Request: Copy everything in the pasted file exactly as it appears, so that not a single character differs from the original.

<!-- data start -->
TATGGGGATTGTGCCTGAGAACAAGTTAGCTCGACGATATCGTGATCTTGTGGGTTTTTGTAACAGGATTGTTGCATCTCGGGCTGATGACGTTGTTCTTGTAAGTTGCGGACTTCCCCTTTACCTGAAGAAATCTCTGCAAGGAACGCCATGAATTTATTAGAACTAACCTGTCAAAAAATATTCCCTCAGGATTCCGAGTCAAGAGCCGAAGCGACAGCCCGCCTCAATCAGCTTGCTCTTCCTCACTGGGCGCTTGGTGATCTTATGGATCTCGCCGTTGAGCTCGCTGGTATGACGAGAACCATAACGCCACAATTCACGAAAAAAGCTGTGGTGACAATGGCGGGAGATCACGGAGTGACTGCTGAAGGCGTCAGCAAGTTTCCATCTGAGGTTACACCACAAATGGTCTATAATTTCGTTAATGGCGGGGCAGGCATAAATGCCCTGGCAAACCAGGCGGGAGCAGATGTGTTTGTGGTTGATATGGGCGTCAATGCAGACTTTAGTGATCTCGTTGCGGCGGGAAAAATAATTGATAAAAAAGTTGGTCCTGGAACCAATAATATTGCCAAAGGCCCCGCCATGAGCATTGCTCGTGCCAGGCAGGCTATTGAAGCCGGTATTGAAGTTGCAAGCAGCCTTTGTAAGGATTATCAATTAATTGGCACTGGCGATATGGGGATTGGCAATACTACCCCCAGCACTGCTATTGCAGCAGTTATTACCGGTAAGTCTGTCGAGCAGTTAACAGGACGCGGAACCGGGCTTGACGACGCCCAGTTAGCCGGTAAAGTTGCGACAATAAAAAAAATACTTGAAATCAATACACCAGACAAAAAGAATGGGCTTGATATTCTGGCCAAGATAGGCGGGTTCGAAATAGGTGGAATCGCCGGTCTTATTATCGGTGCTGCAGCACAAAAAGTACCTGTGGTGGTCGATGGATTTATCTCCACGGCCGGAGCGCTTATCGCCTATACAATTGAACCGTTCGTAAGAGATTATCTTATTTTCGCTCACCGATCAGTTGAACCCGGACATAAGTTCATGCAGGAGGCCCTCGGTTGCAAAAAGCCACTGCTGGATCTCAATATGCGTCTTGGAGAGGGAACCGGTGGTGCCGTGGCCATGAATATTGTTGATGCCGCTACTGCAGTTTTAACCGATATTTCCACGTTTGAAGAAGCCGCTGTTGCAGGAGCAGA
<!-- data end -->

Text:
TATGGGGATTGTGCCTGAGAACAAGTTAGCTCGACGATATCGTGATCTTGTGGGTTTTTGTAACAGGATTGTTGCATCTCGGGCTGATGACGTTGTTCTTGTAAGTTGCGGACTTCCCCTTTACCTGAAGAAATCTCTGCAAGGAACGCCATGAATTTATTAGAACTAACCTGTCAAAAAATATTCCCTCAGGATTCCGAGTCAAGAGCCGAAGCGACAGCCCGCCTCAATCAGCTTGCTCTTCCTCACTGGGCGCTTGGTGATCTTATGGATCTCGCCGTTGAGCTCGCTGGTATGACGAGAACCATAACGCCACAATTCACGAAAAAAGCTGTGGTGACAATGGCGGGAGATCACGGAGTGACTGCTGAAGGCGTCAGCAAGTTTCCATCTGAGGTTACACCACAAATGGTCTATAATTTCGTTAATGGCGGGGCAGGCATAAATGCCCTGGCAAACCAGGCGGGAGCAGATGTGTTTGTGGTTGATATGGGCGTCAATGCAGACTTTAGTGATCTCGTTGCGGCGGGAAAAATAATTGATAAAAAAGTTGGTCCTGGAACCAATAATATTGCCAAAGGCCCCGCCATGAGCATTGCTCGTGCCAGGCAGGCTATTGAAGCCGGTATTGAAGTTGCAAGCAGCCTTTGTAAGGATTATCAATTAATTGGCACTGGCGATATGGGGATTGGCAATACTACCCCCAGCACTGCTATTGCAGCAGTTATTACCGGTAAGTCTGTCGAGCAGTTAACAGGACGCGGAACCGGGCTTGACGACGCCCAGTTAGCCGGTAAAGTTGCGACAATAAAAAAAATACTTGAAATCAATACACCAGACAAAAAGAATGGGCTTGATATTCTGGCCAAGATAGGCGGGTTCGAAATAGGTGGAATCGCCGGTCTTATTATCGGTGCTGCAGCACAAAAAGTACCTGTGGTGGTCGATGGATTTATCTCCACGGCCGGAGCGCTTATCGCCTATACAATTGAACCGTTCGTAAGAGATTATCTTATTTTCGCTCACCGATCAGTTGAACCCGGACATAAGTTCATGCAGGAGGCCCTCGGTTGCAAAAAGCCACTGCTGGATCTCAATATGCGTCTTGGAGAGGGAACCGGTGGTGCCGTGGCCATGAATATTGTTGATGCCGCTACTGCAGTTTTAACCGATATTTCCACGTTTGAAGAAGCCGCTGTTGCAGGAGCAGA